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Author Topic: Does a Strong Queen + old dark nasty comb = Spotty brood pattern?  (Read 1221 times)
Field Bee
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Location: central, Virginia

« on: April 15, 2010, 04:22:30 PM »

I know a spotty brood pattern is a sign of a failing queen.  My question is whether or not I'm looking at a true spotty pattern.

Yes it looks like one but might the queen be thumbing her nose at the old crappy comb?  a month ago the brood nest had a perfect pattern.  The Top deep box, where the cluster was, was filled with newer comb.  I've since reversed the boxes.  The brood is now mostly in Old stuff. The colony is strong with a good population.  Winter had little affect on them.  The colony last swarmed in June of '09.  

Any opinions?

« Last Edit: April 15, 2010, 04:33:56 PM by Hemlock » Logged
House Bee
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Location: St. Clair Co, Missouri

« Reply #1 on: April 15, 2010, 04:44:59 PM »

A month ago it had a perfect pattern?   Ok, then my guess would be it has just hatched out and the queen hasn't had a chance to start laying in it again yet, especially since you reversed boxes.   

Charla Hinkle
Universal Bee
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Location: boring, oregon

« Reply #2 on: April 15, 2010, 05:00:58 PM »

they don't care about old comb.  why swap brood boxes if all is going well?  if all your brood looks like that i'd change queens.  what does it look like in the bottom box?

did you check closely to make sure she's not laying where bees have hatched out.  it's hard to tell from the pic, but i think i see a couple of eggs and larvae.  you may have pulled that frame right after a hatching and she's gone back and filled in.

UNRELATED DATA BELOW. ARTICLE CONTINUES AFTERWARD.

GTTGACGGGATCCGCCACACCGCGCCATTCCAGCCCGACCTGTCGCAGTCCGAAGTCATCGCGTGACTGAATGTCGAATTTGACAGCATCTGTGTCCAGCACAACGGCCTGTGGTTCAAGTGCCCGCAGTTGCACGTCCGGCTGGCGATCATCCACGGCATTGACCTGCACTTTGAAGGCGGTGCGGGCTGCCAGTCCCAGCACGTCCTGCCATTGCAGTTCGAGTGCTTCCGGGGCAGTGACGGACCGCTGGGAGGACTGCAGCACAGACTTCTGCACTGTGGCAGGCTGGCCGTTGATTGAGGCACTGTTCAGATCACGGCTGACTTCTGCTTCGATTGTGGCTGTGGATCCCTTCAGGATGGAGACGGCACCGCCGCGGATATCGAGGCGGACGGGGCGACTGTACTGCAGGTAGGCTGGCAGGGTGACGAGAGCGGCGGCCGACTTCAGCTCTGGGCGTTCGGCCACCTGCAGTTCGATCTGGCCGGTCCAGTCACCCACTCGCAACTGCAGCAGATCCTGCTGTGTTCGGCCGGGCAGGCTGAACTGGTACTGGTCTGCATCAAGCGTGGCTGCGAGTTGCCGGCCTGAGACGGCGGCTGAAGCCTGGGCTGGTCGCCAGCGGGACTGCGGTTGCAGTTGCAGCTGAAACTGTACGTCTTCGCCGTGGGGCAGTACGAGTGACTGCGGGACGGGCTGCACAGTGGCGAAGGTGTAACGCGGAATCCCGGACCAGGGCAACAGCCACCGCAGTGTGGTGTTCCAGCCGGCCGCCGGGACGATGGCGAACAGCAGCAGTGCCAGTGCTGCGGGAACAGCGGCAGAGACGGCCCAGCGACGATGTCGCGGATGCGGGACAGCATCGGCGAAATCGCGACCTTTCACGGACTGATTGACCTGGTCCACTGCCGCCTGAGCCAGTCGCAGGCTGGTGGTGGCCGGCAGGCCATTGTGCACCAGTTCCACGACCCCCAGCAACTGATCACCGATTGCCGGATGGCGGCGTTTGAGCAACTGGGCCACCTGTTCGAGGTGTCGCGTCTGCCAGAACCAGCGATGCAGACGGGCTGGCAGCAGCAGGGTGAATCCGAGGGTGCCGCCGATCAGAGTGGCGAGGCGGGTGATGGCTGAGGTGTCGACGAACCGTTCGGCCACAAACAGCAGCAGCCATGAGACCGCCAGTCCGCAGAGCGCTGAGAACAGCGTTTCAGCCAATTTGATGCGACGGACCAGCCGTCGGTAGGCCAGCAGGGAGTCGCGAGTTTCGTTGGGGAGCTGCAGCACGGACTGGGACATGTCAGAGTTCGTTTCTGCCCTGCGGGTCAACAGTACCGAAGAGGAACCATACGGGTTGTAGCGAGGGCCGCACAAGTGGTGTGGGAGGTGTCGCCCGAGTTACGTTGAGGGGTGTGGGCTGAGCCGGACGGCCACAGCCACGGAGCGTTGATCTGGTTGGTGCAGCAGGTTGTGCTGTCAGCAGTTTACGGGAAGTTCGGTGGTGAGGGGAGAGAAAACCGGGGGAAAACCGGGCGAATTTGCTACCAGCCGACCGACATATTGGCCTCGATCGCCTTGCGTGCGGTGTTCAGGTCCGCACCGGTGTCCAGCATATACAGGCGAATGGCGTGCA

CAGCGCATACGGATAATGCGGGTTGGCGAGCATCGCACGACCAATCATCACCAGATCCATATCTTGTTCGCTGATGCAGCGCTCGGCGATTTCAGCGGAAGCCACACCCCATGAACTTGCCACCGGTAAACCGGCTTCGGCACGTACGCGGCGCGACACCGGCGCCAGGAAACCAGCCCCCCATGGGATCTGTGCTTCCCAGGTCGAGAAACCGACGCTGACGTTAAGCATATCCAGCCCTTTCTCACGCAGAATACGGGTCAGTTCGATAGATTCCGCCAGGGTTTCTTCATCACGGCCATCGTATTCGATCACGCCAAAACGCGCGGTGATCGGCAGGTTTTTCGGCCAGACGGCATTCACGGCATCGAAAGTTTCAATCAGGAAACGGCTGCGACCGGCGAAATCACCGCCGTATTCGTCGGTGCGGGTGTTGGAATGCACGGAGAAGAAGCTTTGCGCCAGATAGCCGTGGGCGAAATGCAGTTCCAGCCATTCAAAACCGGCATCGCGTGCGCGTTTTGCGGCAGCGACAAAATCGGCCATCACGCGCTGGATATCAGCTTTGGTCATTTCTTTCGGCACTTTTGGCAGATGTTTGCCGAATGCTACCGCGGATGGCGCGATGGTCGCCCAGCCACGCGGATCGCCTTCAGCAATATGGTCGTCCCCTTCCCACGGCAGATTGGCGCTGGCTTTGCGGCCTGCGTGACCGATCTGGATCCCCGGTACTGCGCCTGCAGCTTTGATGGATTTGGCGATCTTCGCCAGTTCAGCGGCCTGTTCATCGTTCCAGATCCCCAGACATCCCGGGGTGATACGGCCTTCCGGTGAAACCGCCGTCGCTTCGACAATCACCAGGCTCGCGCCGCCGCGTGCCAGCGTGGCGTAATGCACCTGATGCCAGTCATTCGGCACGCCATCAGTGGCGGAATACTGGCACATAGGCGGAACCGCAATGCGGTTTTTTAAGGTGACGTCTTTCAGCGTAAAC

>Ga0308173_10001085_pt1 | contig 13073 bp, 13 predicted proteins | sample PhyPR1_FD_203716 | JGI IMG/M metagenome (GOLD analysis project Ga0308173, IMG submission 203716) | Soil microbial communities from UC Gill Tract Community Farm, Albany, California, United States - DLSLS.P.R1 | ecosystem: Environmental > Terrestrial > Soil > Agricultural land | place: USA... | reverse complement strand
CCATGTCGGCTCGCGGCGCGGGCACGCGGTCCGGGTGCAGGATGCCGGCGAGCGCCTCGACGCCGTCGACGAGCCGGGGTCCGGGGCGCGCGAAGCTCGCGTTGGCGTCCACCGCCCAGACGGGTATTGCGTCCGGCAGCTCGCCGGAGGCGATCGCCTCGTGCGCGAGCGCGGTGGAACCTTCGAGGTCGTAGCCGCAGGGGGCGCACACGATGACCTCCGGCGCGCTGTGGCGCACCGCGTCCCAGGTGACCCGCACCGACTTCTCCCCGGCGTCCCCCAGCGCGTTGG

.....The greatest changes occur in their country without their cooperation. They are not even aware of precisely what has taken place. They suspect it; they have heard of the event by chance. More than that, they are unconcerned with the fortunes of their village, the safety of their streets, the fate of their church and its vestry. They think that such things have nothing to do with them, that they belong to a powerful stranger called “the government.” They enjoy these goods as tenants, without a sense of ownership, and never give a thought to how they might be improved.....

 Alexis de Tocqueville
Field Bee
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Location: central, Virginia

« Reply #3 on: April 15, 2010, 05:04:29 PM »

The brood nest moved up into the deep with the old comb after the reverse.  That's where the spotty brood is.  The image is not of the former brood cluster in the newer comb.  

The top box of old comb now has 5 frames of brood where a month ago it had none.  The box with the new comb HAD 3 frames of brood a month ago. It still has those 3 but they are depopulating as they hatch out.

There are lots of drones and drone cells in the top box now though.  All of them in tight patterns on the sides.  Yes there is also worker eggs & larva on this frame.

I can not tell if this is due to hatch out.  Perhaps it is.  All I know is that it is not consistent with the previous brood cluster in the former top box.  I just don't know if that's important or not.  
« Last Edit: April 15, 2010, 05:19:18 PM by Hemlock » Logged
Galactic Bee
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Location: Randleman, NC

« Reply #4 on: April 15, 2010, 08:26:35 PM »

The reversal was a mistake. Now the bees are trying to correct it. Let them alone and in 30 more days you will see s strong brood pattern.

"Listen to the mustn'ts, child. Listen to the don'ts. Listen to the shouldn'ts, the impossibles, the won'ts. Listen to the never haves, then listen close to me . . . Anything can happen, child. Anything can be"

*Shel Silverstein*
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